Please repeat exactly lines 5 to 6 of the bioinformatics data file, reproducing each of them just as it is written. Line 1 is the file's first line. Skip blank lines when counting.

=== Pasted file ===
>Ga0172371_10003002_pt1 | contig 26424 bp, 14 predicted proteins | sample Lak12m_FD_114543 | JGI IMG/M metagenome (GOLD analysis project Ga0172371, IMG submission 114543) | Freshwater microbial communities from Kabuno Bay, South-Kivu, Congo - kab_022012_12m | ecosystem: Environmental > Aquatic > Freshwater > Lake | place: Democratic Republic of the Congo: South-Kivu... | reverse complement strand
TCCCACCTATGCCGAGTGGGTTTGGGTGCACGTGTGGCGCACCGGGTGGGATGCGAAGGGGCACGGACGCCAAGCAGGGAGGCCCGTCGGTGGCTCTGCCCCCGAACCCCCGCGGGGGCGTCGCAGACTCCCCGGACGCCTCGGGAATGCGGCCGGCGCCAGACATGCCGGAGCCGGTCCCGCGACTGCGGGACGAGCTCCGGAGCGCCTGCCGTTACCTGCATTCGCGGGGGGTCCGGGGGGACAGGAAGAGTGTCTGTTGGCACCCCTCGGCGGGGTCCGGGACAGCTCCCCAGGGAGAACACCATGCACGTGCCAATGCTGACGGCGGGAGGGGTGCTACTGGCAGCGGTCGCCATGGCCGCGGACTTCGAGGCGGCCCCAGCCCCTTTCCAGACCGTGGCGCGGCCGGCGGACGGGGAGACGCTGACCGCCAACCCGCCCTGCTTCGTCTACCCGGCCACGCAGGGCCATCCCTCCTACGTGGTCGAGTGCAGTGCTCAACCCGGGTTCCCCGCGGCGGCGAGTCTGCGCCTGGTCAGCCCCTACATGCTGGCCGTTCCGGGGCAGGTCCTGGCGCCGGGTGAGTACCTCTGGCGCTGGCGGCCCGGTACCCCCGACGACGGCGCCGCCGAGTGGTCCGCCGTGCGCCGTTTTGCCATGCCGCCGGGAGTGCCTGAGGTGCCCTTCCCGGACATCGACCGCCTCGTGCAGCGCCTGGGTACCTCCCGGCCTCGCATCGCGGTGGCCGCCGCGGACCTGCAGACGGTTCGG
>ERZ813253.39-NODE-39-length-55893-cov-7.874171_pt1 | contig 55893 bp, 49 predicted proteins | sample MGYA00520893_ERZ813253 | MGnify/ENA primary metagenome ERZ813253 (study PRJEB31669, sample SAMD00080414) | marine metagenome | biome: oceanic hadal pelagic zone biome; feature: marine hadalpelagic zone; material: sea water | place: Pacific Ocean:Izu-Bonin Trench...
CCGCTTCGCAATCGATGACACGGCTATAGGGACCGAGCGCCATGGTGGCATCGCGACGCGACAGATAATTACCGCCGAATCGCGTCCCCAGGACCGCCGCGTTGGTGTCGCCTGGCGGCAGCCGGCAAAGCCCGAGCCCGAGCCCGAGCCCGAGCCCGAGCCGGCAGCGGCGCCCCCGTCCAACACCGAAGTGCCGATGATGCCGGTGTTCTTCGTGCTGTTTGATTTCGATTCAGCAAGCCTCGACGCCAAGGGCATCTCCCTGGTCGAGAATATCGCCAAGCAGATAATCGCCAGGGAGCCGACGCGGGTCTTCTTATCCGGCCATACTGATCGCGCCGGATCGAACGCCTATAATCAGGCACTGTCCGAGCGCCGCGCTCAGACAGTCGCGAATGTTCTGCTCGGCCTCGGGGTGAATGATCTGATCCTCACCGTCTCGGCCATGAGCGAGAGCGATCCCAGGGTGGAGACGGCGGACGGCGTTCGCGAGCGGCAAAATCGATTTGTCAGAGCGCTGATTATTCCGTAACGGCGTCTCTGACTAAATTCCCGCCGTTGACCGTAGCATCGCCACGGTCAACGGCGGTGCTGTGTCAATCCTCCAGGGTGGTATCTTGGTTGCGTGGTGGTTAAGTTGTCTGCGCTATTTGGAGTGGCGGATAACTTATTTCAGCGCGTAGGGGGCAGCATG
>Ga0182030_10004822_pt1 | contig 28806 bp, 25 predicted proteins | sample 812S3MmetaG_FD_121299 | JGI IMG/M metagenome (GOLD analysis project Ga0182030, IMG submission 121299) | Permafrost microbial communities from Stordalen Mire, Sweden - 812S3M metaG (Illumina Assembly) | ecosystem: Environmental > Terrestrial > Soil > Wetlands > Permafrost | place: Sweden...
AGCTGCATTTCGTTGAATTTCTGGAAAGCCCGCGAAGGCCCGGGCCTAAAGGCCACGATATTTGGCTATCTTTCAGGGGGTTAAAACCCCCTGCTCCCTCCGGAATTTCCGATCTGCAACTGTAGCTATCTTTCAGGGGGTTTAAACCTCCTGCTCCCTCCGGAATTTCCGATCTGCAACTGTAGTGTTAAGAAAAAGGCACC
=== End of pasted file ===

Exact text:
>Ga0182030_10004822_pt1 | contig 28806 bp, 25 predicted proteins | sample 812S3MmetaG_FD_121299 | JGI IMG/M metagenome (GOLD analysis project Ga0182030, IMG submission 121299) | Permafrost microbial communities from Stordalen Mire, Sweden - 812S3M metaG (Illumina Assembly) | ecosystem: Environmental > Terrestrial > Soil > Wetlands > Permafrost | place: Sweden...
AGCTGCATTTCGTTGAATTTCTGGAAAGCCCGCGAAGGCCCGGGCCTAAAGGCCACGATATTTGGCTATCTTTCAGGGGGTTAAAACCCCCTGCTCCCTCCGGAATTTCCGATCTGCAACTGTAGCTATCTTTCAGGGGGTTTAAACCTCCTGCTCCCTCCGGAATTTCCGATCTGCAACTGTAGTGTTAAGAAAAAGGCACC